Dawes opened with How Far We’ve Come, from their new album, and effortlessly recalled Laurel Canyon musicians like Jackson Browne and Crosby, Stills, Nash and Young. With soft, harmonious vocals and perfectly balanced instrumentals, Dawes’ sound is even-tempered but still emotive. Million Dollar Bill is a slow break-up song about moving on after a girlfriend leaves you for some rich dude, but still being present in her life by having your face on the million-dollar bill. It’s not vindictive or vengeful; rather, it’s about trying to move on without being forgotten.
Little Bit of Everything, another new track, is an understated ballad focused on the story of the lyrics, backed by a simple keyboard and steady drums. Taylor Goldsmith broke out with a beautiful guitar solo – nothing over the top but perfectly appropriate. The short set was closed with the hit from the band’s first album, North Hills, When My Time Comes. The optimistic tone and soaring chorus illustrated the band’s impressive song writing and musicianship and moved the sedentary crowd to its feet.
The best part about Dawes is that everything sounds effortless: the band does not need to push the limits of the Americana Rock genre or experiment with anything entirely new. They have confidently defined their sound – universal, transcendent, relaxed – and do an incredible job at fitting into a genre rather than breaking out of it.
Alison Krauss and Union Station are similar to Dawes in this respect: Krauss has perfected her sound without trying ambitiously to redefine bluegrass or country music. The band took the stage shortly after Dawes exited, telling the audience that even though Krauss was feeling the sweltering summer heat, Wolf Trap is “probably one of our favorite places to play.”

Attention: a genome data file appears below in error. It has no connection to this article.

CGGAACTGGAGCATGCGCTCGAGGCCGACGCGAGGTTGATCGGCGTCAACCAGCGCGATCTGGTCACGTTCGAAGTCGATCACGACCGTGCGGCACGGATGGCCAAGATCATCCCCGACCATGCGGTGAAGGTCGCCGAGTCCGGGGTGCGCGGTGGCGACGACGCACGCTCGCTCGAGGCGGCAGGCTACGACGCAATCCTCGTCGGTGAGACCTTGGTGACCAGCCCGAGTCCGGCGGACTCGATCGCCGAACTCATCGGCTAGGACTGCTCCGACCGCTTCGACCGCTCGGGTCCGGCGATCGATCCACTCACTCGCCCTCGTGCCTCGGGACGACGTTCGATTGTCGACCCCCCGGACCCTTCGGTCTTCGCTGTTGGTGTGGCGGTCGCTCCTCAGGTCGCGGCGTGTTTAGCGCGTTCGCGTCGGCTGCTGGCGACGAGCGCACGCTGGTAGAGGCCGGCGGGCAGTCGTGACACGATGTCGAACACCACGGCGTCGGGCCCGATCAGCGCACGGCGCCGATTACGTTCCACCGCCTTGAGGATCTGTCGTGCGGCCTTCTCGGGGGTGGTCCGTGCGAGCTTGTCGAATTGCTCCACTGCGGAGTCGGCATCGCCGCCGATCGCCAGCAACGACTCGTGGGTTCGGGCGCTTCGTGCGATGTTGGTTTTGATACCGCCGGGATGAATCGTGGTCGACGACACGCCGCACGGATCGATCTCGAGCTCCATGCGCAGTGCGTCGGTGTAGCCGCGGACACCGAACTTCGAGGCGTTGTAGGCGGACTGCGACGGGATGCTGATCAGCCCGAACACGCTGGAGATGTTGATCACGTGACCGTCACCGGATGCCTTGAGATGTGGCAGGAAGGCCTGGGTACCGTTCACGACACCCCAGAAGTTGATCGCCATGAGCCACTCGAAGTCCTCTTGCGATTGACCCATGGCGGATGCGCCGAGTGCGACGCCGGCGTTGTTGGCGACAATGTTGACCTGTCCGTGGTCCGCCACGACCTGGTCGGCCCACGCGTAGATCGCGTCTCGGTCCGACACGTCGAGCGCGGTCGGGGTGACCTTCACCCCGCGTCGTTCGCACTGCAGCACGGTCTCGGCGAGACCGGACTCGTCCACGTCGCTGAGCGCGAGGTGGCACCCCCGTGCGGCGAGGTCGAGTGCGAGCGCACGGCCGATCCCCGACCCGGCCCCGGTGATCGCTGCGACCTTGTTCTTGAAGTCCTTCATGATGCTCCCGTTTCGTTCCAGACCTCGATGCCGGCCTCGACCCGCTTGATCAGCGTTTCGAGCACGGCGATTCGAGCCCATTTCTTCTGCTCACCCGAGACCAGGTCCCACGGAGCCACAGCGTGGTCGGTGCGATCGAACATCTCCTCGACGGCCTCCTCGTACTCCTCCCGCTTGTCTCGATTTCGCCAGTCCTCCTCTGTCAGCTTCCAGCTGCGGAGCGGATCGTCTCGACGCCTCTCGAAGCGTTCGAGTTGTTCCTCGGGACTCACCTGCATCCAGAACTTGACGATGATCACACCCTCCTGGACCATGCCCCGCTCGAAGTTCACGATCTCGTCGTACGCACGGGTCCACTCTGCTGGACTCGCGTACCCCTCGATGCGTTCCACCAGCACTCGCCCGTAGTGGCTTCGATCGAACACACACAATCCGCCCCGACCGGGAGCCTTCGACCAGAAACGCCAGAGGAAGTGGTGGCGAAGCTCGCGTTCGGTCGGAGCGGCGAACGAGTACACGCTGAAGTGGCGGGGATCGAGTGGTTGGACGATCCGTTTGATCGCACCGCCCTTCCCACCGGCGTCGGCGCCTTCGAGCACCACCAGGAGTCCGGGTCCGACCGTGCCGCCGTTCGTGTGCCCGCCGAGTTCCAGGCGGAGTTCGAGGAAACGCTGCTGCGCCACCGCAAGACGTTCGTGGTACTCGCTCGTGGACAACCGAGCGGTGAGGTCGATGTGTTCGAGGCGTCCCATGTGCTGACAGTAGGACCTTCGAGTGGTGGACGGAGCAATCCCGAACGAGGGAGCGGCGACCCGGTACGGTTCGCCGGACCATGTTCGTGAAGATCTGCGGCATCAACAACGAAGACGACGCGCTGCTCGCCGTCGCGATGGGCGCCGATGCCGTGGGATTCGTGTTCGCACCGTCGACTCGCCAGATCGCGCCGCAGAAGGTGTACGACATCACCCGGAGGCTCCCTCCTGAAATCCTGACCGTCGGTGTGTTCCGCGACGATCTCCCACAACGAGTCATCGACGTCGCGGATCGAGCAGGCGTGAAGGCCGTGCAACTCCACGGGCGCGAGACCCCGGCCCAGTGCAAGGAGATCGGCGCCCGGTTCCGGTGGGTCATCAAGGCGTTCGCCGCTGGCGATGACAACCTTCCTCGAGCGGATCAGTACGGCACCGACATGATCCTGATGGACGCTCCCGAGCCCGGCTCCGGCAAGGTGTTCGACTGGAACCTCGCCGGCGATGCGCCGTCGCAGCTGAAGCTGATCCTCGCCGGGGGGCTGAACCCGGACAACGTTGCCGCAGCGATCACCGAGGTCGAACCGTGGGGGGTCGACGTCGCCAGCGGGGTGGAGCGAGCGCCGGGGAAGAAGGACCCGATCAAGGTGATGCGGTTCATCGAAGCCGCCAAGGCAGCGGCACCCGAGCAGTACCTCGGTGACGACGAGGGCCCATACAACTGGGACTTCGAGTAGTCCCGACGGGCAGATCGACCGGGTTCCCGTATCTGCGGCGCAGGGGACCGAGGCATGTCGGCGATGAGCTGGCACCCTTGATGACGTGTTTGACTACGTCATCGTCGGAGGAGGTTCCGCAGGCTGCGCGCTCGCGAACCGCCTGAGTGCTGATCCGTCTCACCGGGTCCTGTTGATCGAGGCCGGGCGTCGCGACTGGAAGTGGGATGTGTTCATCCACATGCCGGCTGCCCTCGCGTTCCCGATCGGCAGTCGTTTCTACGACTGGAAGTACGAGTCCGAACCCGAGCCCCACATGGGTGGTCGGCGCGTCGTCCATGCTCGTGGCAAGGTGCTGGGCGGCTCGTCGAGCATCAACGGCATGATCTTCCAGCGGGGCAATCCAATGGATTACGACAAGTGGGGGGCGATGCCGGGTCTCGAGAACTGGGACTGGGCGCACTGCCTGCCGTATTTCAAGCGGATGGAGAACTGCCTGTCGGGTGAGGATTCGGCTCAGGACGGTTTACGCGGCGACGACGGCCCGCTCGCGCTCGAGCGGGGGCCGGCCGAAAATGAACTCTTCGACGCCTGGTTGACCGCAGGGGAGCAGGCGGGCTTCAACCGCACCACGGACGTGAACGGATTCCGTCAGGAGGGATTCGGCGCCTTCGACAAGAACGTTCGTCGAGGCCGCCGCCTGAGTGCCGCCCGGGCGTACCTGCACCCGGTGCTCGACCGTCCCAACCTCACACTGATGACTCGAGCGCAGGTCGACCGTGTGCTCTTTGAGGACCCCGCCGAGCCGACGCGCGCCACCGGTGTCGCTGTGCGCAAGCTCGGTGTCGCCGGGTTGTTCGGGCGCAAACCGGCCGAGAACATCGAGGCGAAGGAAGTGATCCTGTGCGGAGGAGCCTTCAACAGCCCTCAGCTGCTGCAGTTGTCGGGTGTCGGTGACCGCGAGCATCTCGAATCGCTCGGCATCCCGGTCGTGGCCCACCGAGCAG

The band – Krauss (lead vocals and violin), Jerry Douglas (Dobro, lap steel, vocals), Dan Tyminski (guitar, mandolin, lead vocals), Ron Block (banjo, guitar), Barry Bales (bass, vocals) along with keyboardist John Deaderick and drummer Larry Atamanuik – is currently on the road promoting Paper Airplane, released in April. The album contains traditional bluegrass themes and characters, like sailors (as Tyminski is on Bonita and Bill Butler). With over two hours of elegant country, rollicking bluegrass and somber ballads, Alison Krauss and Union Station, who have been together for over 20 years, proved to the crowd that they have nearly perfected their traditional country sound.
Krauss’ voice is better than any album could ever capture and, paired with Douglas’ Dobro playing, was emotive, riveting and bright. And when all members left the stage to Douglas for a Dobro solo, it was ten minutes of pure bluegrass bliss. The lullaby-like encore was stripped down to Krauss’ vocals and two acoustic guitars for Your Long Journey, from her album with Robert Plant, Raising Sand, adding additional vocals and the upright bass for There Is A Reason. Earlier in the night Douglas told the audience that Krauss sings the band a lullaby every night, and tonight the audience was given that same pleasure.